Cloud is foam on a dark sky: blows like spray. Wind in the broad oaks is wild music. Everything shakes. Even the dense perfume of the lyme trees is blown out across the field where the cows, overwhelmed, have lain down. In the garden, under the Perspex arches, heat gathers, pressures like a pulse.
Clouds are tall ships, moored, out on a Mediterranean blue. Wind furls. One small girl lies on a rug, counting aeroplanes, telling a dog not to chew stones, telling pirate tales to a plastic crocodile.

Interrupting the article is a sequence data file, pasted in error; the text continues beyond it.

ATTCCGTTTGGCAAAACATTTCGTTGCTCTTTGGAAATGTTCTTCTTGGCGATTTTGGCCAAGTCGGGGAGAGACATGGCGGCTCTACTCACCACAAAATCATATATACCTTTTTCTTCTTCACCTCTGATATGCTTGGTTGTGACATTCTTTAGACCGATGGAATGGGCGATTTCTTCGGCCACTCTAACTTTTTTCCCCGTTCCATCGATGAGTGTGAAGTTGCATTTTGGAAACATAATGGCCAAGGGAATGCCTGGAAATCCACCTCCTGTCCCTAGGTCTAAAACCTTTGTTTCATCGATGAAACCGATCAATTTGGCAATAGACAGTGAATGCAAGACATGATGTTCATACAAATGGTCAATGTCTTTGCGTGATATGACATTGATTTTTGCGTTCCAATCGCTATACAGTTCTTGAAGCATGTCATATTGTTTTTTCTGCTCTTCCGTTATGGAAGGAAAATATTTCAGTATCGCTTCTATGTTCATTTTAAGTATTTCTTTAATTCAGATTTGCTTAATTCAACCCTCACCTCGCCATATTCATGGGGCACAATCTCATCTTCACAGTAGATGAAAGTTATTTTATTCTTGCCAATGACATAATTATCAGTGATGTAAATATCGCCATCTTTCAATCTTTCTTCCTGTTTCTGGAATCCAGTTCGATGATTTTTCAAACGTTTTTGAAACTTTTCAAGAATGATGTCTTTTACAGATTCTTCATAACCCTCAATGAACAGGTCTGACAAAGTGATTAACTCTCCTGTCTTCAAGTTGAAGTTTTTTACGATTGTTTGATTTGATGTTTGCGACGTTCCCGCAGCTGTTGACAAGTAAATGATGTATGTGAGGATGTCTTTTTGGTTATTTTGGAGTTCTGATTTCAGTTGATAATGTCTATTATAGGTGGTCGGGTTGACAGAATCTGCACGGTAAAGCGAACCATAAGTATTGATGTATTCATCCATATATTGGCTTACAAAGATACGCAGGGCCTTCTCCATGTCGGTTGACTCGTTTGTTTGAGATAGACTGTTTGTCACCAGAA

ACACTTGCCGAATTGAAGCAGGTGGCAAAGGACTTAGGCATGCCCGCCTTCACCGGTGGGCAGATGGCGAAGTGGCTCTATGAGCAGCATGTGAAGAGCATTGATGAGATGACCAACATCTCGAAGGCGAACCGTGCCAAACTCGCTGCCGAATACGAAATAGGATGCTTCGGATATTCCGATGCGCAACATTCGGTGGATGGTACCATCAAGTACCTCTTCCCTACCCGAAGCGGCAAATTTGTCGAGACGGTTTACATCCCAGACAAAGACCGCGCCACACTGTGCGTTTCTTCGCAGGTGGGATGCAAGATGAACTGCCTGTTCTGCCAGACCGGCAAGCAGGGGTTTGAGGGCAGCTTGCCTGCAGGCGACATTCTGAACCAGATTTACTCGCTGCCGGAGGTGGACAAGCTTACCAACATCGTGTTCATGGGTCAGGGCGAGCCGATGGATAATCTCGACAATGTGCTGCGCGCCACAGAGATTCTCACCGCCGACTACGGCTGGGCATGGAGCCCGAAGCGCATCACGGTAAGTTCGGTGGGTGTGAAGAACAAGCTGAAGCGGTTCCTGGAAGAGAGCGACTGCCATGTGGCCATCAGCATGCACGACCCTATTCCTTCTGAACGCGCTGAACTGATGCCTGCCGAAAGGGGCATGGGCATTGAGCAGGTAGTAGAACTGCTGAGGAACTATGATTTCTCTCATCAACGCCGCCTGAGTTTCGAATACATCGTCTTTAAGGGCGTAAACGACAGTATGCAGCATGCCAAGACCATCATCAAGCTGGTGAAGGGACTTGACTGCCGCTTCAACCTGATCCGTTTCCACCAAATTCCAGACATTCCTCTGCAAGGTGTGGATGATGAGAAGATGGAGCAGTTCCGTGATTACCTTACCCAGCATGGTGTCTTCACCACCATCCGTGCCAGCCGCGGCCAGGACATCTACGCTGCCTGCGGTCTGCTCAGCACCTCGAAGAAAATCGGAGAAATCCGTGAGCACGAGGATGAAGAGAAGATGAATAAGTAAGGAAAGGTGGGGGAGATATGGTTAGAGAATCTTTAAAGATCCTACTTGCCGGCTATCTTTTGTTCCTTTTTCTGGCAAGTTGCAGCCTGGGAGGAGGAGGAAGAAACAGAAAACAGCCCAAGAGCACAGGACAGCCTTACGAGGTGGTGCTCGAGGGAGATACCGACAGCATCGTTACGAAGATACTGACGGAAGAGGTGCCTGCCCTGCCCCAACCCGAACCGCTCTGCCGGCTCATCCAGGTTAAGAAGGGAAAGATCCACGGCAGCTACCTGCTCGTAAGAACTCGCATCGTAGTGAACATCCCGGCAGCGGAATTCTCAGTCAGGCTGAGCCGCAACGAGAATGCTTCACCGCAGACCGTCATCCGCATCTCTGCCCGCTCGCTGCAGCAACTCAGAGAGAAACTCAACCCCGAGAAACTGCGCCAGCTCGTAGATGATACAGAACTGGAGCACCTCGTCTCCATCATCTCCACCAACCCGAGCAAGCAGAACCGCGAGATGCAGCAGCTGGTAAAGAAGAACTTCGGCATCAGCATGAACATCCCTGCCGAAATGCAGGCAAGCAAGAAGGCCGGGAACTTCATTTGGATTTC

The renovator smiles. Her hair is dusted red from rubbed off rust. The first coat of paint was rushed, because of the quick darkening of sky. The rain did not transpire. The chair frames are drying in the back of her car. Weather can change. The brush is resting in white spirit. She forgets about the brush. She sits at the picnic table with her granddaughter: they make stories for aeroplanes.
Where's that one going?
To France, to buy some cheese.
Yes, and tomatoes.
And he forgot the cheese?
He'll have to go back.